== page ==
EARTH CITY, Mo. -- A year ago, the St. Louis Rams made the largest gains in Forbes' annual rankings of the NFL's most valuable franchises. In the newest version of those rankings, the Rams are worth more than they were a year ago but were surpassed by the rest of the league in total value.
With an uncertain stadium situation and a team that hasn't had a winning season in a decade, the Rams checked in at No. 32 in the latest valuations from Forbes.
In this year's valuations, the Rams' estimated value comes in at $930 million. Earlier this year, that was enough to make the Rams the 45th most valuable franchise in all of sports according to Forbes. Of course, that simply speaks to the overall value of every NFL team.
But the Rams aren't faring too well when it comes to keeping up with the Joneses. The Dallas Cowboys, whom Forbes ranks as the second-most valuable franchise in all of sports, top the NFL list by coming in at $3.2 billion -- or more than three times what the Rams are worth.
Per Forbes, the Rams' 2013 revenue was $250 million with an operating income of $16 million.
In assessing why the Rams came in at the bottom of the list, here's what Forbes had to say:
The Rams play in the antiquated Edward Jones Dome, but can move in March 2015 and are considered a likely candidate to be one of two NFL teams headed to Los Angeles.
Of course, whether the Rams eventually return to Los Angeles is a consistent topic amongst fans in St. Louis and southern California. Although the Rams' lease at the Edward Jones Dome expires after this season, that situation likely won't gain much clarity anytime soon. It's also worth noting where the Rams came in on the rankings last year when they made the biggest gains in terms of percentage value of any team in the league.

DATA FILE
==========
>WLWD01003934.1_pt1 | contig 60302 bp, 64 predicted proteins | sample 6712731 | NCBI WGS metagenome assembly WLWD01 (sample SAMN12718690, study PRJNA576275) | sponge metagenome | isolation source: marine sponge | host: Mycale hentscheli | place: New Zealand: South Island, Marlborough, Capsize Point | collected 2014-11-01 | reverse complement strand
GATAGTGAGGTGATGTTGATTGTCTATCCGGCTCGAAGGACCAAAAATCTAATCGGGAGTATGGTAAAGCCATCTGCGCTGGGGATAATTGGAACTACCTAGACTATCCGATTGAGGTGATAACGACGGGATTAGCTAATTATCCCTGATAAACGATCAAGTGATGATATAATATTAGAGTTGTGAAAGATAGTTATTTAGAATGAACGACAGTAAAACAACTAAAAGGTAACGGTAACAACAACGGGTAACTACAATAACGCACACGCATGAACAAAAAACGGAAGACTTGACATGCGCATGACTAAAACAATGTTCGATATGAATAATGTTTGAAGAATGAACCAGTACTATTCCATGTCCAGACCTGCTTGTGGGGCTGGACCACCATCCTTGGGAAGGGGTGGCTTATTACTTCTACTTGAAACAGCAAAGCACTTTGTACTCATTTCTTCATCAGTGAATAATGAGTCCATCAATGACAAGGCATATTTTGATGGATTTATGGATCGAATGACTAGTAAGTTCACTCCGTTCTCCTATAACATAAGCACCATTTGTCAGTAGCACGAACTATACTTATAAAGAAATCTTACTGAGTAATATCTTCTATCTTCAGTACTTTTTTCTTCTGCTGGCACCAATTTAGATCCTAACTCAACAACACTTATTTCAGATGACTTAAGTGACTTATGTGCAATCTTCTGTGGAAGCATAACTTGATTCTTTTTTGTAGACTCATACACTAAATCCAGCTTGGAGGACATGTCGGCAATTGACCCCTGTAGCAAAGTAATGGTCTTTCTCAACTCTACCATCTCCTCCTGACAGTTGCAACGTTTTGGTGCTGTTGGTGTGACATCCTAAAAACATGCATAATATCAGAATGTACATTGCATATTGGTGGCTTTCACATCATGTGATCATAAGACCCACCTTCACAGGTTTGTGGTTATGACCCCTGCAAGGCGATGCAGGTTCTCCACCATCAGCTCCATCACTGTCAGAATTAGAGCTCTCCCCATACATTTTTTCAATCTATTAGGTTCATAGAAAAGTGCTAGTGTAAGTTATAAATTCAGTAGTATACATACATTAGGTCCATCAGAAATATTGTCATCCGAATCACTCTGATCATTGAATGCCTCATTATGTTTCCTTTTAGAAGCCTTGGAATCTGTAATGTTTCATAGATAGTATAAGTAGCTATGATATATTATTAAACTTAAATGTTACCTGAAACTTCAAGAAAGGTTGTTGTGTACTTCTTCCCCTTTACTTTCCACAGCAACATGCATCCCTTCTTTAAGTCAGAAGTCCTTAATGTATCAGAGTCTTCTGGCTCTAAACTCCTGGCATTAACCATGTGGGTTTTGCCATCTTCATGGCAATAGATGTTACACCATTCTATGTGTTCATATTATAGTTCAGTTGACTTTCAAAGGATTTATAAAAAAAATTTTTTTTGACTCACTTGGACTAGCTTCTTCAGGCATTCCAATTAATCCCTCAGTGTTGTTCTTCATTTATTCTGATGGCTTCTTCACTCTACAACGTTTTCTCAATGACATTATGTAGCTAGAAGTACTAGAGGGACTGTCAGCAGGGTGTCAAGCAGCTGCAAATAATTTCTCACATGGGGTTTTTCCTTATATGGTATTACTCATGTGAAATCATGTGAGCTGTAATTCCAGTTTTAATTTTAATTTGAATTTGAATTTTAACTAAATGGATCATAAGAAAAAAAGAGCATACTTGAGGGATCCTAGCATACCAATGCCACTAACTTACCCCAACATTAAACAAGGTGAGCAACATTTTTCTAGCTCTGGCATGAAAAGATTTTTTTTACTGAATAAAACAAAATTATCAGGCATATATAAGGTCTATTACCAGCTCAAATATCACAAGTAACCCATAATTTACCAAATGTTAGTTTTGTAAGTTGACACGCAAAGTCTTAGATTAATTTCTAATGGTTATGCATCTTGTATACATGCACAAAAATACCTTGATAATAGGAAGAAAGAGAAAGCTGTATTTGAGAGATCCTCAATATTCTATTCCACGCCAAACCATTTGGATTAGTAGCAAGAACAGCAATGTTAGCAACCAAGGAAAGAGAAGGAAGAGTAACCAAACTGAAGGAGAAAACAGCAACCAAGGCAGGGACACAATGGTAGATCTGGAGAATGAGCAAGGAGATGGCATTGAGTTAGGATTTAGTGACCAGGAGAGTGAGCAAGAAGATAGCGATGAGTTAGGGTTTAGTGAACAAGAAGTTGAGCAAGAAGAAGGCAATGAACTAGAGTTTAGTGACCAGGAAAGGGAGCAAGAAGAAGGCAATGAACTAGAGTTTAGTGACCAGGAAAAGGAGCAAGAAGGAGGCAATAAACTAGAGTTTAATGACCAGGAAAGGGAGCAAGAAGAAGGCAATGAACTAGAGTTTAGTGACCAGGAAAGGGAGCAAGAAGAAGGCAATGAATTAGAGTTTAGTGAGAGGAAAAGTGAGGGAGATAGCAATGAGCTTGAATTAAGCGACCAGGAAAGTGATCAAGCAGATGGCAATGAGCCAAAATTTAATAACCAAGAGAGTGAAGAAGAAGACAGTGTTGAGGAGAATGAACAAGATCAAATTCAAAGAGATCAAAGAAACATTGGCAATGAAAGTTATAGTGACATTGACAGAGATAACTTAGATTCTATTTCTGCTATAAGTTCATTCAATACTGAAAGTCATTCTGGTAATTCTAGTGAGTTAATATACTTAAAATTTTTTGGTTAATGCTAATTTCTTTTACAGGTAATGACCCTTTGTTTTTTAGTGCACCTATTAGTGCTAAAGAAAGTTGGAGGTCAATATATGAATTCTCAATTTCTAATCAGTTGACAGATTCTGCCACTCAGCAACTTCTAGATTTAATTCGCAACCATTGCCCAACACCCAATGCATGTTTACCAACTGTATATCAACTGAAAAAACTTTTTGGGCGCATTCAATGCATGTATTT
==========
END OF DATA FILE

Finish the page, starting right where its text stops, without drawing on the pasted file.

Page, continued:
In 2013, the Rams were No. 29 on the list, ahead of Buffalo, Jacksonville and Oakland. They were valued at $875 million, up 12 percent from the $780 million value of 2012.
But that push last year came on the heels of the Rams’ victory in their arbitration case with the St. Louis Convention and Visitors Commission. Forbes viewed that victory as a positive in their valuation and the uptick accounted for the upward mobility that a new stadium would generate in terms of revenue along with expected league-wide revenue increases.
Cleary, the Rams' win in that arbitration case has done nothing to nudge forward a stadium solution or a major renovation of the Edward Jones Dome.
While the Rams' value is up $55 million from last year, the uncertainty surrounding the stadium and the fact the Edward Jones Dome is among the worst venues in the league leaves the Rams now trailing even the likes of the Bills, Jaguars and Raiders.
A move back to Los Angeles, as suggested by Forbes, would clearly elevate the Rams in these rankings considering all that would come with it, including a new stadium and an increase in market size. Here in St. Louis, a new stadium would also go a long way toward increasing the team's value.
But until there's at least some sort of tangible movement on a solution, it's a safe bet the Rams will remain at the bottom of lists such as these.